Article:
The general Australian attitude towards family politics is one that has given me more headaches than I can count, and I’m not prepare to sit here and sugar coat it; this country is still stuck in the 1960’s when it comes to financial family policies. ‘The Australian model’ has one basic essence: a woman finds a man with a good profession/high salary (he needs to be able to support a family, after all), has children, stays at home with them because child care is too expensive, then remains the primary caregiver until 10 years later she goes back to work only to find that her degree is no longer applicable and she has to take up some mind numbing work just to stay afloat. Whilst there are obviously variations of this model, it is sadly the truth more often than not (and I’ve lived here for over a decade to witness it). Time & time again governments aren’t prepared to come up with a proper maternity leave scheme and implement it. Time & time again the Australian population’s reaction towards any slight tax increase for the common good is meet with great fear and anger. I really don’t understand it. Why is Australia so behind in family friendly policy making?
There are two major issues with the way the government support families today: one being the lack of an adequate and fair government maternity leave scheme and the other being access to subsidised, low cost childcare. Democratically elected politicians are spending more time and money on bizarre anti immigration strategies, right under the nose of the people who elected them, than thinking about the common good of the people who actually live here. There seems to be a policy hole in the way financial family policies have been developed at an institutional level, and what’s even more worrying is that the general public just doesn’t seem to demand any changes in the way family policies are being developed.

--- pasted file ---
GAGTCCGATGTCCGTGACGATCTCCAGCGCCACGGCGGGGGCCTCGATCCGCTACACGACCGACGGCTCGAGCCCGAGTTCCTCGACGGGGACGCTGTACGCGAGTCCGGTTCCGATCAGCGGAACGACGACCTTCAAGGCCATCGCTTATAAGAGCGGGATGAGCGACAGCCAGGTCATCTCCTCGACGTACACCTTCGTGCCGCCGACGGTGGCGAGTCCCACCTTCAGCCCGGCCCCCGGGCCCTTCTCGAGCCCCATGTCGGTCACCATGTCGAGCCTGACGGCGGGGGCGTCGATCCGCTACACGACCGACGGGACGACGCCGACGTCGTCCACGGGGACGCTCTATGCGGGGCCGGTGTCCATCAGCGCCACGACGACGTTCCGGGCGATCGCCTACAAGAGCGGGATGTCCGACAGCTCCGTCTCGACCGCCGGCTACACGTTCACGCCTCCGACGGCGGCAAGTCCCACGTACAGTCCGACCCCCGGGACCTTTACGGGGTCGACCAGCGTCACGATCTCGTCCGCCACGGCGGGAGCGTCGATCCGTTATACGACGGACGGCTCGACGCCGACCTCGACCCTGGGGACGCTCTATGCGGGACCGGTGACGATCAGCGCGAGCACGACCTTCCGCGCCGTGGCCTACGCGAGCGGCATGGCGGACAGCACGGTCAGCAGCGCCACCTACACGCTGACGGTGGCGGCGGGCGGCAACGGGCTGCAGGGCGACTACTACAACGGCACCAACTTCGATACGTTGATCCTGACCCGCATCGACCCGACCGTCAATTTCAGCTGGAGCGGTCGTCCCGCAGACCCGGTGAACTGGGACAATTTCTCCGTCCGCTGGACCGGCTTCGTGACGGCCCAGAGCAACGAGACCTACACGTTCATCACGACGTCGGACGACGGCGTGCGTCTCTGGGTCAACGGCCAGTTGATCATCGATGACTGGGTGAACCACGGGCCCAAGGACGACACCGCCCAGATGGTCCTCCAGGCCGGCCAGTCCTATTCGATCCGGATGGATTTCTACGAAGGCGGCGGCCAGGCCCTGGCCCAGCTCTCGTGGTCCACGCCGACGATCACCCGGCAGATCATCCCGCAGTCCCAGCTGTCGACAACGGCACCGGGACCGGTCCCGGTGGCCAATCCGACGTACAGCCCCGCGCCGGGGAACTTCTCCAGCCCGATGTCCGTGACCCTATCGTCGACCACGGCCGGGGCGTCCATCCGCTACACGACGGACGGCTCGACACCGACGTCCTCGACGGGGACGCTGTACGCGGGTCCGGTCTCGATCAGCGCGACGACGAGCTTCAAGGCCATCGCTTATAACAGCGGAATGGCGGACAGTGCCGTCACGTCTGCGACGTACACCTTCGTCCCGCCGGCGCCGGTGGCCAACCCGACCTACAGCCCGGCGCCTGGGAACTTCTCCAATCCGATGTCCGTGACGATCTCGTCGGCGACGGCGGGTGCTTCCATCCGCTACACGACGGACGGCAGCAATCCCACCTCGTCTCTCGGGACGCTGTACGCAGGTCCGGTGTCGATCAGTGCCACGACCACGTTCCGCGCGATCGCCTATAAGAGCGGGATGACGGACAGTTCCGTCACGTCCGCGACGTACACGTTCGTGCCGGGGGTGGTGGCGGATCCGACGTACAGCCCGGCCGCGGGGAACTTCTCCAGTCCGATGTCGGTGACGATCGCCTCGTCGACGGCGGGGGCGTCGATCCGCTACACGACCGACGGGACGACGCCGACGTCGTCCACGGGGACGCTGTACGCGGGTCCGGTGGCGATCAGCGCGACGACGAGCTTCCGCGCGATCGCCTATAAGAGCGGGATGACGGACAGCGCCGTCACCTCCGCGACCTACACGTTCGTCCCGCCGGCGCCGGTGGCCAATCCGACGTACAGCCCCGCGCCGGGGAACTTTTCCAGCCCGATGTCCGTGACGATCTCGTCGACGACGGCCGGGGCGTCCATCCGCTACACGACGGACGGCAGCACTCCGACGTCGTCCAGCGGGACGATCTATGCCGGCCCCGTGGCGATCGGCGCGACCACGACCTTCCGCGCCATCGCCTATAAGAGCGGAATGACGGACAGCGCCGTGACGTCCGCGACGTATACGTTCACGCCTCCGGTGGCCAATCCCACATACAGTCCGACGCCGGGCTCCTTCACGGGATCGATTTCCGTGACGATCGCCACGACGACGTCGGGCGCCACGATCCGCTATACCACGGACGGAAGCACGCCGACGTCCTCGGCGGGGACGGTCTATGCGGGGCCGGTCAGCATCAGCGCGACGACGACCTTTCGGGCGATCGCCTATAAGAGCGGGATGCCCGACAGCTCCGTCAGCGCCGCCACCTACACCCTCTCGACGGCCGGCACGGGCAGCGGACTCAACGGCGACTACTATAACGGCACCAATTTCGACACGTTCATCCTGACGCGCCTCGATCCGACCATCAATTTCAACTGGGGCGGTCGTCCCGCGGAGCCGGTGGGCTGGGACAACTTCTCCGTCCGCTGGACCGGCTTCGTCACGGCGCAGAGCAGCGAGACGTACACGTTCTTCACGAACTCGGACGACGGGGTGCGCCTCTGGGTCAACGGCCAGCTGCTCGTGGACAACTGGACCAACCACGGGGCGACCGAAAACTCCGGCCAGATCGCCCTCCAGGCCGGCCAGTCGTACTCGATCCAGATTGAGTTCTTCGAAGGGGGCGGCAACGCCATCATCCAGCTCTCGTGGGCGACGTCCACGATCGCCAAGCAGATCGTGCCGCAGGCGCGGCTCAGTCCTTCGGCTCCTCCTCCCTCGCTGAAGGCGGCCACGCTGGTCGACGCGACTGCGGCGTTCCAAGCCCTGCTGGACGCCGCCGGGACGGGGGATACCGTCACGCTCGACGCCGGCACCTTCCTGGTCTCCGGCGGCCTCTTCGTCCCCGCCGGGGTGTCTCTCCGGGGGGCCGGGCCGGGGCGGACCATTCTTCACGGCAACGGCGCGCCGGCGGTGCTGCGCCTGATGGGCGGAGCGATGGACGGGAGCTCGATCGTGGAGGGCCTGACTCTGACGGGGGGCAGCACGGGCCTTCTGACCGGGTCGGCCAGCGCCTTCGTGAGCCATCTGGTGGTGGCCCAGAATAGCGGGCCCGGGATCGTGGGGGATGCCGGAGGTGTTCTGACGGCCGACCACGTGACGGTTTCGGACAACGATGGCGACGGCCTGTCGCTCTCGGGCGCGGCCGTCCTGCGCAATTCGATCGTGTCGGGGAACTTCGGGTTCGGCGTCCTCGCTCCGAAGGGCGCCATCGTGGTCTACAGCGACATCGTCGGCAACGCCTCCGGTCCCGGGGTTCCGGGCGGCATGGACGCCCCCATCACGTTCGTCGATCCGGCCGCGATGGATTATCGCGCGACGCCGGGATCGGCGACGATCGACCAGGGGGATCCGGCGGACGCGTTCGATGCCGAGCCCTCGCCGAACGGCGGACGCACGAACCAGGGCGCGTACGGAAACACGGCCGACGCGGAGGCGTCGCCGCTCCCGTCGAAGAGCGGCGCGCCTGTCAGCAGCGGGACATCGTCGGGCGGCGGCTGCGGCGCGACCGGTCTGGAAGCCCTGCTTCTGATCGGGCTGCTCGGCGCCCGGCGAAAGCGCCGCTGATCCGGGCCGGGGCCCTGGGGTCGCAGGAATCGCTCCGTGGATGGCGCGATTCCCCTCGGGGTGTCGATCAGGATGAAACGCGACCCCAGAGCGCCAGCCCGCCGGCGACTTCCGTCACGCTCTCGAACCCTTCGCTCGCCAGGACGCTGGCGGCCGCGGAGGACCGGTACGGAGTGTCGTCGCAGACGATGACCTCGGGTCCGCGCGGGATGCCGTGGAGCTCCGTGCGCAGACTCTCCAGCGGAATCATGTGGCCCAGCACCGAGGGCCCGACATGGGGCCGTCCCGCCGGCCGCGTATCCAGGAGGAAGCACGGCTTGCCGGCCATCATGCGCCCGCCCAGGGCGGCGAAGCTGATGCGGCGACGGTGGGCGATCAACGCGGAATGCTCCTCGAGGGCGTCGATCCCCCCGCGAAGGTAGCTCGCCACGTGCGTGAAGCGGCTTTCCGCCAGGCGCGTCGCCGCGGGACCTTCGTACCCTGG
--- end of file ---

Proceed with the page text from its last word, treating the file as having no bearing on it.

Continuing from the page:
Moving away from politics, there is also tremendous amount of work to be done within workplaces. In my experience, many workplaces seem to have a general negative attitude when it comes to supporting working mums to stay working, and there are no generally no extra sick days or assistance schemes for any working mother (or father for that matter). Women who wish to return to work after being on maternity leave often find their role has been ‘restructured’, or they are unable to come back to work in a part time capacity. There are also numerous examples of women being pushed out of managerial positions post child, and instead been offered a lesser role. Take it or leave it. This not only creates the culture and understanding of a workplace as being a place where ‘male culture and rule dominates’, it also has the unfortunate consequence of shaping negative attitudes of women by other women. I have directly observed this type of negativity towards working mothers with small children in several workplaces, where the norm is that you should always be ready to work overtime (i.e. be single and not have much of a life outside of work) and sick days are something you just accrue on your payslip. Time & time again I have listened to comments made by (usually single) women towards women with children, saying “it’s their choice <having children>, so they shouldn’t complain about anything <work related, i.e. pressing demands and unachievable part time workloads>”. This is part of an obscure conception that having children is somehow a choice made by women only, and now they’ll just have to face the consequences of such ‘bad’ decision-making. And by the way, who do they think they are these women who think that they can even remotely contribute to the workforce whilst also raising small children? There is also a strong pattern where women in leadership roles, married or unmarried, don’t have children, or have chosen to not have children. Who can blame them though, in a country where having a decent career and children is an equation that just doesn’t marry up!
Luckily, it’s not all depressing everywhere. Some places in the world seem to get it right. I give you the example of Sweden.